Applying the six-factor Biakanja test to the facts of this case, the Court of Appeal concluded there was no reason to depart from "the general rule that an escrow holder incurs no liability for failing to do something not required by the terms of the escrow or for a loss caused by following the escrow instructions. ( Axley v. Transamerica Title Ins. Co., supra, 88 Cal.App.3d at p. 9)." We find the analysis of the Court of Appeal persuasive. "First, the transaction CLTC undertook was not intended to affect or benefit Summit. CLTC was engaged by Dundrel and Furnish to assist them in closing a loan transaction between Dundrel and Furnish, and any impact that transaction may have had on Summit was collateral to the primary purpose of the escrow. Second, although the certainty of injury element is satisfied because the evidence supports the conclusion that Summit did not receive the funds paid to Talbert, the foreseeability of harm element does not support a duty because there is no suggestion CLTC could have foreseen that Talbert would not disburse the funds to Summit." With regard to the moral blame factor, compliance by CLTC with its fiduciary duty to follow the instructions of the parties to the escrow was not blameworthy and is, instead, a policy consideration that militates against concluding the company had a tort duty in this case. Finally, there is not a sufficiently close connection between the payment of Talbert and the injury suffered by Summit to warrant imposition of a duty of care. Although the payment to Talbert was found by the bankruptcy court to have extinguished Furnish's obligation under the note, Summit's injury was caused by Talbert's breach of its contractual obligation to Summit.
"In arguing for imposition of a duty, Summit emphasizes that CLTC knew Summit was the assignee of the note and deed of trust and knew or should have foreseen that payment to Talbert would injure Summit. However, foreseeability of financial injury to third persons is not alone sufficient to impose liability for negligent conduct. ( Quelimane Co. v. Stewart Title Guaranty Co., supra, 19 Cal.4th 26, 57-58.)"
We decline to adopt a rule that would, by subjecting an escrow holder to conflicting obligations, undermine a valuable business procedure, and we therefore affirm the judgment of the Court of Appeal.
This modification does not affect the judgment.
WERDEGAR, J. Concurs with separate opinion.
I join the majority in concluding that defendant Continental Lawyers Title Company (CLTC) owed no duty, as a fiduciary or under the law of negligence, to make the loan payoff to plaintiff Summit Financial Holdings, Ltd. (Summit), rather than to the original lender, Talbert Financial (Talbert). I have signed the majority opinion because I understand its holding as limited to this and similar fact situations and, in particular, as not deciding whether an escrow holder might breach its fiduciary duty to a party to the escrow by paying off, pursuant to instructions, an original lender who had assigned and transferred the note and deed of trust to another.
Under Civil Code section 2935, paying the outstanding amount of a loan secured by a deed of trust to the original lender does not extinguish the debt if an assignment of the loan has been recorded and the original lender no longer holds the promissory note. ( Rodgers v. Peckham (1898) 120 Cal. 238, 242.) As the majority observes, the Legislature may, in Civil Code section 2937, have intended to change this rule as to small residential properties and require personal notice to the borrower, though that statute speaks only of transfers of servicing of indebtedness, not of assignments. (Maj. opn., ante, at p. 5, fn. 3; see Bernhardt Whitman, Escrow (Cont.Ed.Bar 2001) 24 Real Prop. L.Rptr. 160.) To the extent the rule of Civil Code section 2935 stands unmodified, however, a borrower could remain indebted to an assignee holding the note even after paying off the original lender in full, and thus be liable for double payment or face foreclosure on the security. Where the misdirected payment is made by and through an escrow agent, in the face of recorded notice of the assignment, the escrow agent might well be held to have breached its duty to the borrower. That such a misdirected payoff were made pursuant to the escrow instructions — typically drafted by the escrow agent itself or by the new lender, rather than by the borrower — would not necessarily excuse or negate the breach.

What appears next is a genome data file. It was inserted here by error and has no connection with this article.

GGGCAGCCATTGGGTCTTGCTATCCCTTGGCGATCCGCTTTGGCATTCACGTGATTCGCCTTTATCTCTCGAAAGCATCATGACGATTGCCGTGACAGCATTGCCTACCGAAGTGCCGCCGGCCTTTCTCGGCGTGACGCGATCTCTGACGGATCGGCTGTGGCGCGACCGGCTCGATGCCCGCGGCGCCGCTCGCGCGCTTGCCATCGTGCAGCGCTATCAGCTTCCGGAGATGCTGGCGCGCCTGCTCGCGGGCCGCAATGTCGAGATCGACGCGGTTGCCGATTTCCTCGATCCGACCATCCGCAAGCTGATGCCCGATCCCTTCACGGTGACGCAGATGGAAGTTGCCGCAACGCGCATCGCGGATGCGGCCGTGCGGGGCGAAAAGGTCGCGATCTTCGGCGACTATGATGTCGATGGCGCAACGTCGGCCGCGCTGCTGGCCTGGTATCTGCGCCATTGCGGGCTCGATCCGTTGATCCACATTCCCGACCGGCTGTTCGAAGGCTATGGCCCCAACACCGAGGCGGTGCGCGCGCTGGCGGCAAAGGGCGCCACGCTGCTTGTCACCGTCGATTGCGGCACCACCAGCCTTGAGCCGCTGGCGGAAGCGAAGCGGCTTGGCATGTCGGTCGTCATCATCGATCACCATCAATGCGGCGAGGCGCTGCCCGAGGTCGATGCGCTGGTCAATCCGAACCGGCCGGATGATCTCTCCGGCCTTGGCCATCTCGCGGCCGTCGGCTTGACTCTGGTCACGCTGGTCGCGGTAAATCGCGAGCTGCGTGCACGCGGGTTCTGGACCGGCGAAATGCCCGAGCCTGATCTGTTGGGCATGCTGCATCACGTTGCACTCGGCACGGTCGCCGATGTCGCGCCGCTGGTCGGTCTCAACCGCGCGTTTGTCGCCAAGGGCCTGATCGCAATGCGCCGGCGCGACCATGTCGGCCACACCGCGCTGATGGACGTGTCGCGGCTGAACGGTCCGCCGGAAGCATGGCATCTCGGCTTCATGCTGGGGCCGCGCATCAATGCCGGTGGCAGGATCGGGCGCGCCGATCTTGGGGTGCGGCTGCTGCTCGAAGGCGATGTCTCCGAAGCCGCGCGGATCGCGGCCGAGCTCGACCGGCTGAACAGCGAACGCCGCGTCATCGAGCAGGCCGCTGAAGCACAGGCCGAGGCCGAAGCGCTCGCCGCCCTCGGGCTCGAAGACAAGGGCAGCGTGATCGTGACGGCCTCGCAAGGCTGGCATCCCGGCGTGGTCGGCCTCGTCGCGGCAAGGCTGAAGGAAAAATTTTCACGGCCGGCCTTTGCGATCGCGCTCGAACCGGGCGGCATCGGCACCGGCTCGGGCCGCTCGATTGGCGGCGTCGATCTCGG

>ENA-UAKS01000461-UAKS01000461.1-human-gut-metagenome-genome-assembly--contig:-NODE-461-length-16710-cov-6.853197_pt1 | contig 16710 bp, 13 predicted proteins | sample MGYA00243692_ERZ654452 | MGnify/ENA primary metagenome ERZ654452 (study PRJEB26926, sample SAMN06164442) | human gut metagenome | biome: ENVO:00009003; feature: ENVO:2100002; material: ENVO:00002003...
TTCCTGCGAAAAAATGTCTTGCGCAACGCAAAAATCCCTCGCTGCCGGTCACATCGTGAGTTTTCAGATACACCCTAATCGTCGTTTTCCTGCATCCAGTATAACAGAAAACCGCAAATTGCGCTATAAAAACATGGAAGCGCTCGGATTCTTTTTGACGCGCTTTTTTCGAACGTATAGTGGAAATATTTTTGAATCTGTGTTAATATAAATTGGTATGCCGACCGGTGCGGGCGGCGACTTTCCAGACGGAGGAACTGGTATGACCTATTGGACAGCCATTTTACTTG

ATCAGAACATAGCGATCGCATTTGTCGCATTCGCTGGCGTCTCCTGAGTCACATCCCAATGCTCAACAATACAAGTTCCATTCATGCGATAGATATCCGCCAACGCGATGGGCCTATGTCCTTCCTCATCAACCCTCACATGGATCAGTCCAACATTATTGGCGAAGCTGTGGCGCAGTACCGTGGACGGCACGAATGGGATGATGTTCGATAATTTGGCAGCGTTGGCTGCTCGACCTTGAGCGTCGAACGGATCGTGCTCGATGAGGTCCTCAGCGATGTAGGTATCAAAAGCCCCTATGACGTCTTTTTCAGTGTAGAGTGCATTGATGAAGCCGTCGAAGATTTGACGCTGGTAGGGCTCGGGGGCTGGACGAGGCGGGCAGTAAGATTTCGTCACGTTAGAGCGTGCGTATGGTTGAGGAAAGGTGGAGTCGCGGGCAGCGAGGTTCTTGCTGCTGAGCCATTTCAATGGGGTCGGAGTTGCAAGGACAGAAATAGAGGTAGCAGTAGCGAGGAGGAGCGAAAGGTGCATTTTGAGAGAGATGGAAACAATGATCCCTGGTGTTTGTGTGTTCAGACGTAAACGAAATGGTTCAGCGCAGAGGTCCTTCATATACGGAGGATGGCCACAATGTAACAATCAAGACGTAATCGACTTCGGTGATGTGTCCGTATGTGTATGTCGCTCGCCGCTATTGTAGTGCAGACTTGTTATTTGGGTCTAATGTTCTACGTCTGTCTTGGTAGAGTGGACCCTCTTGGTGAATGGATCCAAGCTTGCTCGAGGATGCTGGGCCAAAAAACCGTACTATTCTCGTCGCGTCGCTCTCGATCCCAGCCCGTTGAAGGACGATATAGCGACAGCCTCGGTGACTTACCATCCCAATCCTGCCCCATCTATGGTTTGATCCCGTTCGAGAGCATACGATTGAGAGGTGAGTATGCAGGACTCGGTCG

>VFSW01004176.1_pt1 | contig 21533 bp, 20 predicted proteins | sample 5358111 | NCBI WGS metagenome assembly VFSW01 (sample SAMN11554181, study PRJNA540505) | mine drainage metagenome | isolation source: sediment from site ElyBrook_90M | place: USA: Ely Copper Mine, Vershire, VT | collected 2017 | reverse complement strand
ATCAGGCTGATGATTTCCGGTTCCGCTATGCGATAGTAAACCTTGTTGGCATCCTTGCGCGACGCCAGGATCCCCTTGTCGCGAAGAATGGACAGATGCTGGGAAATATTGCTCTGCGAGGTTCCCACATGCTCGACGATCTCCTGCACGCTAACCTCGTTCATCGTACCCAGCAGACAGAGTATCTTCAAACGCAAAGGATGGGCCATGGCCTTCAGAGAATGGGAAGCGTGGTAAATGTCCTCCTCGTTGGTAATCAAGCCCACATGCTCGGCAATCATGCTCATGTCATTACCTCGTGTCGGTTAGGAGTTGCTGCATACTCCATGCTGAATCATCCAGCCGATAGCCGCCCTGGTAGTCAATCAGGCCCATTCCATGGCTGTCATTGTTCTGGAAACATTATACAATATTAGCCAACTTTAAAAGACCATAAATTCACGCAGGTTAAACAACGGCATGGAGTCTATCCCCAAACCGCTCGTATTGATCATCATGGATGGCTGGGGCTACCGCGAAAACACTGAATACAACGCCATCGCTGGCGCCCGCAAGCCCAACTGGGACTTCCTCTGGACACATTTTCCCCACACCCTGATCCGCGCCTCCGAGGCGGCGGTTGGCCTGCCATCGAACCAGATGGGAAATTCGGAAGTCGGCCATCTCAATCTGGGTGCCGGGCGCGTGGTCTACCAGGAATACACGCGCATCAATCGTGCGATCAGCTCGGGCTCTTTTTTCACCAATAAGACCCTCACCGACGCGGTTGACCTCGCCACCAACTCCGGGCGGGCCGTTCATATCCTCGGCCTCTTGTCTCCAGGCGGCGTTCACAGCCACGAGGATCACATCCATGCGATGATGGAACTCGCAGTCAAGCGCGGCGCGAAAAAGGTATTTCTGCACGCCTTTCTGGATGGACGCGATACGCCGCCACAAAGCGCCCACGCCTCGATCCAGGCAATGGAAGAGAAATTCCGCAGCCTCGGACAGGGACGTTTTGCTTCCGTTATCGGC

In short, a borrower subjected to double payment of a loan because the escrow agent paid the wrong party might be able to recover from the escrow agent in the amount of the payment or other damages, even if the escrow agent was only following its instructions. In the present case, however, we need not face this question, as here a federal bankruptcy court and the appellate court below held the payment to Talbert extinguished the borrower's debt, and the parties no longer dispute that point.
Also properly left unaddressed in the majority opinion is Summit's perfunctory claim that CLTC is liable for violating Civil Code section 2941, which governs the reconveyance of a deed of trust when the obligation it secures has been satisfied. Summit neither explains in what respect CLTC violated Civil Code section 2941 nor cites record evidence showing a violation. But Civil Code section 2941 does provide for a title company's liability under some circumstances (see id., subd. (b)(6)), and the majority opinion, as I read it, does not preclude such liability in a proper case.
I concur in the majority opinion, which correctly resolves the narrow question presented by the parties to this case.